Whether you are a child or an adult, it is common to feel a little nervous or worried during a first visit to the orthodontist. Many speak of this fear which disappears very quickly once one is installed on the armchair. We know that this is a very important moment, and the whole firm is there to support you since your arrival, to help you approach your treatment as calmly as possible. This article will tell you what to do before starting your treatment, to better understand it and understand the ins and outs. Patients can come to see an orthodontist for many reasons: aesthetic reasons, medical reasons etc. Similarly, they may have heard about the practice on the internet or through friends or family. There are therefore many possible cases, and a very variable knowledge of what orthodontics really is in new patients.
How to find out beforehand?
Some people learn a lot: there is a lot of information available on the internet – some good and some bad. You have to be careful with the sources, because everyone often has their comments, and patients sometimes tend to judge for the doctor, in retrospect. Other websites or blogs may have serious information, but they are often lost in a sea of approximations, and can lead you to even more apprehension, or even insist on bad treatment choices without knowing the ins and outs. and outs.
Can I go to an orthodontist for advice?
Do you want to start treatment, or simply go further in understanding your case to decide?
Make an appointment with an orthodontist, so that he can give you feedback on your case and offer you a treatment plan. This will allow you to ask the right questions, and make the right decision. Do not forget! The orthodontist is there to help you, so don’t hesitate to ask him any questions you think are necessary. And above all, don’t stop with preconceived ideas! The practitioner may suggest a treatment that you had not considered. If so, trust him because it is his job: he will guide you to obtain an optimal result.
What to think of the experience of my loved ones?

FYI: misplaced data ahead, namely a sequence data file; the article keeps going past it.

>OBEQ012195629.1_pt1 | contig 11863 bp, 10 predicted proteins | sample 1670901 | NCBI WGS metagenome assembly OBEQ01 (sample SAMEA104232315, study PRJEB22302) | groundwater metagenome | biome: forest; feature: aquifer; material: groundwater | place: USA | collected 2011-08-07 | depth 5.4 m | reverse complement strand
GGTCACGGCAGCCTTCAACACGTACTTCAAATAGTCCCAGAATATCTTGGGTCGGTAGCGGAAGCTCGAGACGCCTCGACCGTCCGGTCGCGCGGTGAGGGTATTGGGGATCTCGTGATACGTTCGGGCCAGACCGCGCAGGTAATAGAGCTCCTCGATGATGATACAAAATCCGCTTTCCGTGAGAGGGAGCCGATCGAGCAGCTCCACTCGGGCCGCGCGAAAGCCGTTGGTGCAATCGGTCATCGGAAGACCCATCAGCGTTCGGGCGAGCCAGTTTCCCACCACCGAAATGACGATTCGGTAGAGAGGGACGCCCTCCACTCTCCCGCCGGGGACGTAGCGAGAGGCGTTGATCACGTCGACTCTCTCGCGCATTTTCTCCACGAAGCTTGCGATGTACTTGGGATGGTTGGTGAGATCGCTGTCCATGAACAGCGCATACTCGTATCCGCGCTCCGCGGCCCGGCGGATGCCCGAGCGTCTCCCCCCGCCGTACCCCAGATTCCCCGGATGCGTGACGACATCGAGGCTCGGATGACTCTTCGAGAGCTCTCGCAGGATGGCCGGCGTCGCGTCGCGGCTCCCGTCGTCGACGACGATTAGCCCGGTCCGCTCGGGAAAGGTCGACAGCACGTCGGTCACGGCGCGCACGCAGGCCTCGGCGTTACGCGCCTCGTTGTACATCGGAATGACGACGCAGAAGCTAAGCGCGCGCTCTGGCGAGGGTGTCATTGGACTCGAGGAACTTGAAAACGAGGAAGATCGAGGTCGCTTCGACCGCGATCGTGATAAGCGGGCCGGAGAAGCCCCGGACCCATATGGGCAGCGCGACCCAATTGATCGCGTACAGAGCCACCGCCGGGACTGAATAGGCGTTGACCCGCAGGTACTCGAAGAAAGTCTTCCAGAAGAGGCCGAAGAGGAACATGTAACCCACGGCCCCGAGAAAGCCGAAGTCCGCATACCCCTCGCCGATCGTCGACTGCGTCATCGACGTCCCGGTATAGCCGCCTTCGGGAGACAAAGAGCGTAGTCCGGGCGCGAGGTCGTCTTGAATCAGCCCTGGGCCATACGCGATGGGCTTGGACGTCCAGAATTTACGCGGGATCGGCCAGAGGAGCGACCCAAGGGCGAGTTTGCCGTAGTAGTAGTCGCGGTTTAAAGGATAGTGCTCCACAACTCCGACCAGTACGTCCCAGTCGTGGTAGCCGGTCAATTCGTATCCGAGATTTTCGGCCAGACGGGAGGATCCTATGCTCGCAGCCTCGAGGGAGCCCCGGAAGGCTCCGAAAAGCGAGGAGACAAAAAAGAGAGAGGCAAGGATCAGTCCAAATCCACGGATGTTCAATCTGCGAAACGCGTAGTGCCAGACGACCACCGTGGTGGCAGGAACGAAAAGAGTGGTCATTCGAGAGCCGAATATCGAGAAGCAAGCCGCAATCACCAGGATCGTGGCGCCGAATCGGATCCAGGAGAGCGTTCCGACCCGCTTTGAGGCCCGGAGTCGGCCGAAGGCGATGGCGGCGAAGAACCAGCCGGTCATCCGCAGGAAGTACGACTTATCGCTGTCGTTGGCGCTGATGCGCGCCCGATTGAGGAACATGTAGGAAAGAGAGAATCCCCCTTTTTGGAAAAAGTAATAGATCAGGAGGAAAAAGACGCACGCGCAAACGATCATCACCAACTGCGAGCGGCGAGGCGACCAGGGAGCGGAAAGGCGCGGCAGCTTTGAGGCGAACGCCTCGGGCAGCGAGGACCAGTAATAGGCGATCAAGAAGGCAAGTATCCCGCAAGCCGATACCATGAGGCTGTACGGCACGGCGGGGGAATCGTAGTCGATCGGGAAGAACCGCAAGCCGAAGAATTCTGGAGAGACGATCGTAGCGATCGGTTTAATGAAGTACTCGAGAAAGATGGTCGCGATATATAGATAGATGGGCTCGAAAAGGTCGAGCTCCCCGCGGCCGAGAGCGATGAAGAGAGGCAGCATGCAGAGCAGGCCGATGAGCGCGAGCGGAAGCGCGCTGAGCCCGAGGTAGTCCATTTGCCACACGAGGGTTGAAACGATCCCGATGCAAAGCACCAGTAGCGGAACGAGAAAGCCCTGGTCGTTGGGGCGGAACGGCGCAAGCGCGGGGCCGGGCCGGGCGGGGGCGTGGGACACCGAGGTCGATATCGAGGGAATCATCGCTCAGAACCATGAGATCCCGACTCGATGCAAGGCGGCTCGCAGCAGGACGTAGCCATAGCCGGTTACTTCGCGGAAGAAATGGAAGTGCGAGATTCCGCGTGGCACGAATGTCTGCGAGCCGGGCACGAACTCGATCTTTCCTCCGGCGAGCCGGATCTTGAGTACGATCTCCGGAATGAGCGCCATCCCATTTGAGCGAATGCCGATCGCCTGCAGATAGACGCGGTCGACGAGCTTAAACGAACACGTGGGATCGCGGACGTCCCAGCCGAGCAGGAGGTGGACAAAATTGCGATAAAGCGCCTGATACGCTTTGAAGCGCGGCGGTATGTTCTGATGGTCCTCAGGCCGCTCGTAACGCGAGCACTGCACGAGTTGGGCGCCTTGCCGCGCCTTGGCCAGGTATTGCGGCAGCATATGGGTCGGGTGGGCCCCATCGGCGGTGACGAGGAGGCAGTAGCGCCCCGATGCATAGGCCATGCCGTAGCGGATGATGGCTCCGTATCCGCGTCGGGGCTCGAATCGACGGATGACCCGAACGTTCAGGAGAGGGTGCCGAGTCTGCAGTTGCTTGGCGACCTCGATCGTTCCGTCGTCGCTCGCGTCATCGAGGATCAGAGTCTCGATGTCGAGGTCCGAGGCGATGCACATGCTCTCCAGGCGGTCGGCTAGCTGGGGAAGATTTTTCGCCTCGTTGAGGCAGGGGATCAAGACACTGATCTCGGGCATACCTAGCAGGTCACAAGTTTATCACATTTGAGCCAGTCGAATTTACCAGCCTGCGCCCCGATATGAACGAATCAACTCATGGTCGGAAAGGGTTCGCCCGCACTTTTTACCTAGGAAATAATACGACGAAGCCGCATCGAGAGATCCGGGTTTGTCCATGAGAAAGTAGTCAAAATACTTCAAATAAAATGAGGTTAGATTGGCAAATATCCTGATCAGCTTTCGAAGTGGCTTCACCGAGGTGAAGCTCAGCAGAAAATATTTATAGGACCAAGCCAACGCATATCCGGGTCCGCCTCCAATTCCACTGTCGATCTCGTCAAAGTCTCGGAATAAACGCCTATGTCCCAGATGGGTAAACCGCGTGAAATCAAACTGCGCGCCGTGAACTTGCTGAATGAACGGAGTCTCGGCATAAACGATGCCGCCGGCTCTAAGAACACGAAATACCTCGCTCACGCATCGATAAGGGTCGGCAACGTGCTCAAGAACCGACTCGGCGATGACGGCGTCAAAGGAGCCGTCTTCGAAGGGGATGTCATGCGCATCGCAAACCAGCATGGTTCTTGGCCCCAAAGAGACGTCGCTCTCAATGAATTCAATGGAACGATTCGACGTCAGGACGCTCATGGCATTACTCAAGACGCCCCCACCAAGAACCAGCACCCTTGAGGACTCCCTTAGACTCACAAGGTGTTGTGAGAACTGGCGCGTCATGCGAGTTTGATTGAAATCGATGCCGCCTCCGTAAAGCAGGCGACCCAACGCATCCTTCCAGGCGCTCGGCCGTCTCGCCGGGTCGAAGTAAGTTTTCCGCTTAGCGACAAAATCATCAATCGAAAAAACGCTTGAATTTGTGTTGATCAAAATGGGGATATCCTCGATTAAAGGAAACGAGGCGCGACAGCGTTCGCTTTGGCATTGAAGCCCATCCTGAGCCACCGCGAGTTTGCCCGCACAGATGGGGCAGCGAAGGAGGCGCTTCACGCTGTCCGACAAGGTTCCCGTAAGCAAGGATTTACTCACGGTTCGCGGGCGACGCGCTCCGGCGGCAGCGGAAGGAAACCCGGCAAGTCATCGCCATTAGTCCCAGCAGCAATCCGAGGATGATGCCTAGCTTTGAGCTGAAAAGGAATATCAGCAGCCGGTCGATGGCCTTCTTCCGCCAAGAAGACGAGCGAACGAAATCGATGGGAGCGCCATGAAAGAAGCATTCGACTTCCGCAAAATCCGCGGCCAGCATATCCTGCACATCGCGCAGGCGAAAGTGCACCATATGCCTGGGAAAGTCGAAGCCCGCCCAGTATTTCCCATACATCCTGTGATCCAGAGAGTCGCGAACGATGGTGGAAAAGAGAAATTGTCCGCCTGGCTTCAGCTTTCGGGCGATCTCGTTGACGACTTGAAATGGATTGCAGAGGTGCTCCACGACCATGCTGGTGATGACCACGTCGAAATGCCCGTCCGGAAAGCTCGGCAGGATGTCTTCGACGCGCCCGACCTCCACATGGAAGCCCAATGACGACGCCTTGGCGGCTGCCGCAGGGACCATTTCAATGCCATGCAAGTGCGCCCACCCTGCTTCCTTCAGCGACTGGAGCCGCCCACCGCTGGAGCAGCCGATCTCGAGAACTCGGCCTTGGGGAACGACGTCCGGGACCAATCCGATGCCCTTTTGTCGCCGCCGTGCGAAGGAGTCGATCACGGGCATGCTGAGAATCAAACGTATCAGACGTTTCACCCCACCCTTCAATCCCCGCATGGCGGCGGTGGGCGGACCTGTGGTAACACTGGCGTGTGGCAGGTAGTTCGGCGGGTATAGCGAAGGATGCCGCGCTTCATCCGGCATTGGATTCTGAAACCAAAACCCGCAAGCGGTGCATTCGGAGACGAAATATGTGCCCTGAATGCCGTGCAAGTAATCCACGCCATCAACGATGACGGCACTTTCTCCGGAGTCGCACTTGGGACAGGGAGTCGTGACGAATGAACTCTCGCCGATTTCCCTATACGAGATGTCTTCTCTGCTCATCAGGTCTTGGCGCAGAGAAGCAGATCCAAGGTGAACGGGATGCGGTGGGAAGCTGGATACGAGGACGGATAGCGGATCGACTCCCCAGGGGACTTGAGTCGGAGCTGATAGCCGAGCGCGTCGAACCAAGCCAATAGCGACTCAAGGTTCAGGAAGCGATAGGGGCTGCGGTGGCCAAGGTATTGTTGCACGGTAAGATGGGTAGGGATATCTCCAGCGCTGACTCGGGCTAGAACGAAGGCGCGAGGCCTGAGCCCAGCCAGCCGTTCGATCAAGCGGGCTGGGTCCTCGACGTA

Your loved ones will probably tell you how they lived their treatment: they will reassure you about the overall process, the little apprehensions they may have had too, what to do or not, etc. All experiences are good to take but be careful! Orthodontic techniques have evolved a lot, and what was done ten years ago is no longer necessarily relevant today. In addition, depending on the orthodontist who performed the treatment and the patient’s experience, the experience may be very different: you should never lose sight of this when someone shares their experience with you.
How can I find out about my health insurance?
To avoid any unpleasant surprises, contact your mutual insurance company to obtain clear information on your reimbursement. Most often, this information is specified in your contract and is available on your mutual fund’s intranet. For adults, be careful, often only child reimbursements are specified. You must take into account all the reimbursements. Please note, your mutual insurance company can also advise you on practitioners with whom it has partnerships: this is not necessarily in your favor – and above all, it is up to you!
Frequently asked questions by patients
Some questions come up frequently from patients, such as:
- Can the rings hurt?
- What type of rings do I need?
- Will I need restraint wires?
- Will the rings prevent me from engaging in certain activities (music for example)?
- How can I keep my teeth clean with rings?
- How often will I have appointments and are there appointments outside working hours?
Of course, each orthodontist can answer certain questions differently! And above all, as always, it also depends very much on your case.
For case-by-case responses
Among the previous questions, here are the ones to which you will not find an answer already made, because a practitioner must examine you, or because it is a very specific answer to this office:
- How long will the treatment last and how much will it cost?
- What type of rings do I need? The answer will be specific to each patient.
- How often will I have appointments? Same, it will depend on your treatment.
- Are there appointments outside working hours?
Among the more classic responses given to patients
Although some answers vary – depending on your treatment, your morphology, elements that cannot necessarily be predicted, and / or personal choice – there are answers that can conventionally be given:
Can the rings hurt?
Answer: The rings themselves does not hurt. On the other hand, it is possible that rubbing against the inside of the lips or the tongue may cause pain during the first days. They will usually disappear very quickly
Will I need restraint wires?
Answer: The objective of the compression thread is to prevent the teeth from moving, so as not to have to repeat the treatment.